Theatrical Review: Gangster Squad
The time is 1949 and gangster Mickey Cohen is running roughshod over the city of Los Angeles. Chief of Police Parker tries to take back the city by assembling a few good men to work outside of the law, headed by sergeants John O’Mara and Jerry Wooters and a literal war is about to break out over the streets of Los Angeles.
That’s the premise behind Gangster Squad the newest movie from director Ruben Fleischer, who previously directed the film Zombieland (which I have not seen, but plan to rectify that in the near future). As this movie starts, it basically tells you that it’s “inspired by true events,” and that’s basically a little warning sign to tell you that they’re going to play fast and loose with history here. That’s certainly fine if your intention is basically making escapist fare as opposed to a docudrama, and that’s exactly what Fleischer is doing here. [b]Gangster Squad[/b] isn’t meant to be taken seriously by any means, though don’t get me wrong, it’s not a comedy, but pure popcorn entertainment.
Fleischer wears his influences on his sleeve and obviously, the first thing that will come to mind for just about anybody (providing that you’ve seen the film) is Brian DePalma’s version of The Untouchables. Gangster Squad’s set-up and approach pretty much mimics what DePalma did, though without DePalma’s signature visual and dramatic style. For me, I also thought I was seeing a few little homages to films like The Dirty Dozen (during a break-in bit of Mickey Cohen’s home) and the first Lethal Weapon with the climactic fight between O’Mara and Cohen. There’s really nothing original at work here and there’s nothing wrong with that if the final film is entertaining and I certainly thought that it was.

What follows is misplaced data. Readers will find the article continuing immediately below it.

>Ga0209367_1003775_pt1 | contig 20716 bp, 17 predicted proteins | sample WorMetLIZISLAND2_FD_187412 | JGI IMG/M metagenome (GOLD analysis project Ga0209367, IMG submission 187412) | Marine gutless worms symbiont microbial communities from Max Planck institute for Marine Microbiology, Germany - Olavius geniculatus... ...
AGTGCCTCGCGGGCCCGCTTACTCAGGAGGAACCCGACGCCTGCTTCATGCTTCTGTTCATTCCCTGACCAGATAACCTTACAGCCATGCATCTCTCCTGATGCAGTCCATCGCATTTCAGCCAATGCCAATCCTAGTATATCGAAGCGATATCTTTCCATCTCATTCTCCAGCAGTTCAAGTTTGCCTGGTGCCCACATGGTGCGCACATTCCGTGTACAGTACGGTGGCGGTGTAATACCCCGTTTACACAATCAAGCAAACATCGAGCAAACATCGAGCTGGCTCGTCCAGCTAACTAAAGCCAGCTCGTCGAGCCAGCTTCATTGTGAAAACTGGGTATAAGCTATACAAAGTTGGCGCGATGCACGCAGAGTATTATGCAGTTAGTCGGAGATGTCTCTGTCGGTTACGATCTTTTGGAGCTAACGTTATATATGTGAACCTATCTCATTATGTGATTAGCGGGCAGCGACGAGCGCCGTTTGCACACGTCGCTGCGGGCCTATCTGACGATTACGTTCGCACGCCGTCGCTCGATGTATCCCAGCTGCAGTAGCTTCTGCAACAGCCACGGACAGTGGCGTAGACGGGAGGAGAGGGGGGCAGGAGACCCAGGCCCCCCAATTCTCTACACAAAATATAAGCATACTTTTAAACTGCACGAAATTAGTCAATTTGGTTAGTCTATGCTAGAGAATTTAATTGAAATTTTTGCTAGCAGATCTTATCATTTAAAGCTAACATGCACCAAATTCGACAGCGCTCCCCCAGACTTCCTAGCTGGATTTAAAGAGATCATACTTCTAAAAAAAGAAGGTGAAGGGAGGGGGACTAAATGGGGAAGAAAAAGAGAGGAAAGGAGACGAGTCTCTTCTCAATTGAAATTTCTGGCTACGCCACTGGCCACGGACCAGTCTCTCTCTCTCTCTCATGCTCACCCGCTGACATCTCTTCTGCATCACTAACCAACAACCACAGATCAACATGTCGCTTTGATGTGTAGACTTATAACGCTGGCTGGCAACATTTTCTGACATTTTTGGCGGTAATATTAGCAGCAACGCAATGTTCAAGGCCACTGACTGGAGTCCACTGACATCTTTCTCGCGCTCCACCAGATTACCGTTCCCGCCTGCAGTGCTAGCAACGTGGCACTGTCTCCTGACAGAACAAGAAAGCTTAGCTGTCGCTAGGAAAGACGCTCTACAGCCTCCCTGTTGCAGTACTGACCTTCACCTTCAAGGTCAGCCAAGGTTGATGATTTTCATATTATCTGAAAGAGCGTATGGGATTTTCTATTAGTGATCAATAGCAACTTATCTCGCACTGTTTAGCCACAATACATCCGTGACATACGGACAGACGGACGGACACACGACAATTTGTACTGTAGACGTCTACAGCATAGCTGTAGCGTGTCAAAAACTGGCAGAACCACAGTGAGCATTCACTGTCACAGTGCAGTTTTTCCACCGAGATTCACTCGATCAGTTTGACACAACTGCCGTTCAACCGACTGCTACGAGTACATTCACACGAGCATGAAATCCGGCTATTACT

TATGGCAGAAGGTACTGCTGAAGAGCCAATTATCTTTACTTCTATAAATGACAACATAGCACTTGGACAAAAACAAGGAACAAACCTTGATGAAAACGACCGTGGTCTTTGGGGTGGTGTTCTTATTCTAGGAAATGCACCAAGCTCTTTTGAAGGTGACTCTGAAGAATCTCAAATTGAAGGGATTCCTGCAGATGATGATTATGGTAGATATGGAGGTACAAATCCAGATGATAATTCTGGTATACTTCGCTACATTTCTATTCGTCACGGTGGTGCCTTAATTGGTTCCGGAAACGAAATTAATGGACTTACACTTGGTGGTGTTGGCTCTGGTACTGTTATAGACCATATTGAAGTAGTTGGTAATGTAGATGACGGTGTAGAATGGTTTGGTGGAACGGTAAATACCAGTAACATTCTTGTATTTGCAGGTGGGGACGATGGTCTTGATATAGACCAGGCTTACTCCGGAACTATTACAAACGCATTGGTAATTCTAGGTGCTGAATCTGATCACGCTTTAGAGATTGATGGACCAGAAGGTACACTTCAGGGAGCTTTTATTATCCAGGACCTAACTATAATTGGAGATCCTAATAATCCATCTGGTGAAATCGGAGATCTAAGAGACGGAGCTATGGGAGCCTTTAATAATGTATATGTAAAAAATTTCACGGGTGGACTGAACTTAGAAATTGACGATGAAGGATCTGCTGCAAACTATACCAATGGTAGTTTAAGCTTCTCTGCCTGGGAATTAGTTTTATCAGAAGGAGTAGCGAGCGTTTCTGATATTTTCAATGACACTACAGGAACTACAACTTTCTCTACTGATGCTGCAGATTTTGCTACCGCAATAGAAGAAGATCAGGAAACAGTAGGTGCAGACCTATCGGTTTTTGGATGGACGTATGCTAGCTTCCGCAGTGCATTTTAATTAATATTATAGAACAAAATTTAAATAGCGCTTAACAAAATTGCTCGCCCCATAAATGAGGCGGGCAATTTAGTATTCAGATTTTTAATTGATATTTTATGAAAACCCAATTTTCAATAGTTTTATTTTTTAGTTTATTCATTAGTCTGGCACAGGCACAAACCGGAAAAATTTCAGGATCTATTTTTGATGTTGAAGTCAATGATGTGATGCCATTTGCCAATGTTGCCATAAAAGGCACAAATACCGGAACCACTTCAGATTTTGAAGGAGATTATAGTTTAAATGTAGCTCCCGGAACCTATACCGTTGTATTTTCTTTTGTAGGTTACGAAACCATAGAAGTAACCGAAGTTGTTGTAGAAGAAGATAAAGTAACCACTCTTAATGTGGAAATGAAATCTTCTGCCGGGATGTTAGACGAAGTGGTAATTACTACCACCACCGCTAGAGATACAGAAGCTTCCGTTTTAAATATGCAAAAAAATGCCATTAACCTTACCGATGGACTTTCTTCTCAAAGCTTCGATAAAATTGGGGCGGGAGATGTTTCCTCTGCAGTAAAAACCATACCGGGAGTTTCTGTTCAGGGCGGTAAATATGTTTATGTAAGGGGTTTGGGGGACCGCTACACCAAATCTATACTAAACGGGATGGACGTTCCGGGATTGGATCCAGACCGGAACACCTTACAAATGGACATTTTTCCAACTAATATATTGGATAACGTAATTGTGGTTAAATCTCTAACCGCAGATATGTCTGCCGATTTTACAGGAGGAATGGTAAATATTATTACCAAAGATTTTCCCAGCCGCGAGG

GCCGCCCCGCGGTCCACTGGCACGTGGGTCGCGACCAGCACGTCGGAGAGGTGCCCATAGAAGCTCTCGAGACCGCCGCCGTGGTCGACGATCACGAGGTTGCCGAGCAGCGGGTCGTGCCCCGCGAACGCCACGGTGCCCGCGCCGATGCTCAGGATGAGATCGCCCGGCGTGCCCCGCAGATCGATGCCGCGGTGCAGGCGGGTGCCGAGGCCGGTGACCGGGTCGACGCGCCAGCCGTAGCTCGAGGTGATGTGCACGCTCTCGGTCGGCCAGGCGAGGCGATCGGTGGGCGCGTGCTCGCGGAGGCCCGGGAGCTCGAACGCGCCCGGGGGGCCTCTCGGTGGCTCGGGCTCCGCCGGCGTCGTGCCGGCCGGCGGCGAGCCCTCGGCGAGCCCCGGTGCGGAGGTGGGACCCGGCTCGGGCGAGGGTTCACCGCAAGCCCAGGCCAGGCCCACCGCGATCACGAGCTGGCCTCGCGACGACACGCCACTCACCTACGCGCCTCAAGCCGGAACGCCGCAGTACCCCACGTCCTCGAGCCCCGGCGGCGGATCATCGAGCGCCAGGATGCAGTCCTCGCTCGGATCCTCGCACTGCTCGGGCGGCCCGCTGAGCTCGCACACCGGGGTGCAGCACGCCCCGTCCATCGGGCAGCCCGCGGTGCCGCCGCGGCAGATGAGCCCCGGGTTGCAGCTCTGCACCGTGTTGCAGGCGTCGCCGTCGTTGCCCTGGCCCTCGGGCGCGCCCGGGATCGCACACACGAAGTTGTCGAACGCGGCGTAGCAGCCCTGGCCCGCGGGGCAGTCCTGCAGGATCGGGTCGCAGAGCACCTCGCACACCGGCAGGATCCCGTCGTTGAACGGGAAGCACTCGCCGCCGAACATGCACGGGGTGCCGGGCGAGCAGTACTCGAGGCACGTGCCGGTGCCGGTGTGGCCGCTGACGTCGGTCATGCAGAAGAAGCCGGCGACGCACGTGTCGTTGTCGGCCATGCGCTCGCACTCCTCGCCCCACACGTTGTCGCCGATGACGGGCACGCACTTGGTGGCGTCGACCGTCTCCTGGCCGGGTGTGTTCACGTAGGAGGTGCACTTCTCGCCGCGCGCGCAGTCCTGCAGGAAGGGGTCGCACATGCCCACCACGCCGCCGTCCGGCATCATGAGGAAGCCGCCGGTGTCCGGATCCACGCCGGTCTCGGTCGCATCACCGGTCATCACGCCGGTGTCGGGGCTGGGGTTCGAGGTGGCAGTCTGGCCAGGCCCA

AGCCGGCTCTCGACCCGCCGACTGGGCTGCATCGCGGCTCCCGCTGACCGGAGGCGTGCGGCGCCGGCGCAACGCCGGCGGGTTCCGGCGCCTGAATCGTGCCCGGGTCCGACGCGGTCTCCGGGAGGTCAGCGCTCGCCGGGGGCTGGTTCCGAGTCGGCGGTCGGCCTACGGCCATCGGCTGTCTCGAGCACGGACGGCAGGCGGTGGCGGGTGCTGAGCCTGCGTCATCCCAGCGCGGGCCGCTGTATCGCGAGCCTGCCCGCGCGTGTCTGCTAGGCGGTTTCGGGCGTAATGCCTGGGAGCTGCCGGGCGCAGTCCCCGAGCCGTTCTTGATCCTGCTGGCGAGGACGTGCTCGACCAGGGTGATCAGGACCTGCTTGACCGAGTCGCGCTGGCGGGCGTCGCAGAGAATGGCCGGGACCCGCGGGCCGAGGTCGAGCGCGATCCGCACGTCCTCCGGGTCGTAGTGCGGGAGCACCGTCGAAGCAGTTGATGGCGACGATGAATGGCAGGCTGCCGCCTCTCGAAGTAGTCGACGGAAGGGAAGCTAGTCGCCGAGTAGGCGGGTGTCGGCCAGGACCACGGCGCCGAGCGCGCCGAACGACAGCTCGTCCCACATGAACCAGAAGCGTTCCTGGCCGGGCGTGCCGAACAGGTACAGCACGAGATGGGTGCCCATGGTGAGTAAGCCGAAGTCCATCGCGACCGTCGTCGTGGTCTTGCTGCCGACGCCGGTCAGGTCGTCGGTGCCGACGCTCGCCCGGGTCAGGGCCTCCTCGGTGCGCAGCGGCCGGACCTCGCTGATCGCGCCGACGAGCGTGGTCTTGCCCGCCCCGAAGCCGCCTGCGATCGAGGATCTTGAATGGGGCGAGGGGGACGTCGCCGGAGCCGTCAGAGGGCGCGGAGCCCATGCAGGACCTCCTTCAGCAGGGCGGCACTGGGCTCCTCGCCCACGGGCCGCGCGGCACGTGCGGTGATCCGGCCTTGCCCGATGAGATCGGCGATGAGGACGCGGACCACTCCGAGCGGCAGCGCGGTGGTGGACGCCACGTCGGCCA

Gangster Squad has a terrific look to it and Fleischer dramatic style here harkens back more to classic gangster films of the 40s as opposed to a dryer tone. As such, all of the characters are pretty broad and that certainly might be a turn-off to some if you’re looking for something that’s a little more deadly serious in it’s approach. To me, this felt a lot like a classic crime comic book complete with over-the-top violence and I just had a ball with it.
Fleischer’s assembled a pretty impressive cast here and they all look like they’re having fun with this. Josh Brolin plays O’Mara and Ryan Gosling plays Wooters. Brolin really looks the part as the tough as nails cop who’s all about doing the right thing. Gosling’s character is a little reluctant to take the straight arrow path, but also displays a killer instinct when he’s pressed. The rest of the team that O’Mara assembles is played by actor Robert Patrick, Anthony Mackie, Michael Pena and Giovanni Ribisi and they’re spot-on perfect for their supporting parts. I was particularly surprised to see Patrick as part of this group and thought he helped bring some proper weight to the whole thing.
Emma Stone plays Grace, Cohen’s woman who’s also very much attracted to Wooters. Nick Nolte plays Chief Parker and veteran character actor Jon Polito plays a rival to Cohen. They’re all just fine and certainly serviceable to their parts. The best performance in the movie though has to go to Sean Penn who plays Mickey Cohen. Now, I’m not exactly the biggest fan of Penn’s and ted to think most of his performances are a little overrated, but here… well, I just thought it was a lot of fun whenever he was on-screen. He really looked like he was having a ball here and no doubt needed a toothpick after each scene to clean the scenery out of his teeth. It’s a big over-the-top performance that’s very much appropriate to the film that Fleischer’s made.
I had a great time with Gangster Squad. It moves quickly, has a terrific cast and is unapologetic in what it’s doing, which is basically reveling in the style of classic crime movies of the past. Yeah, I’ll grant you, there’s nothing new here, but it’s still well put together and it’s just plain fun- very much recommended.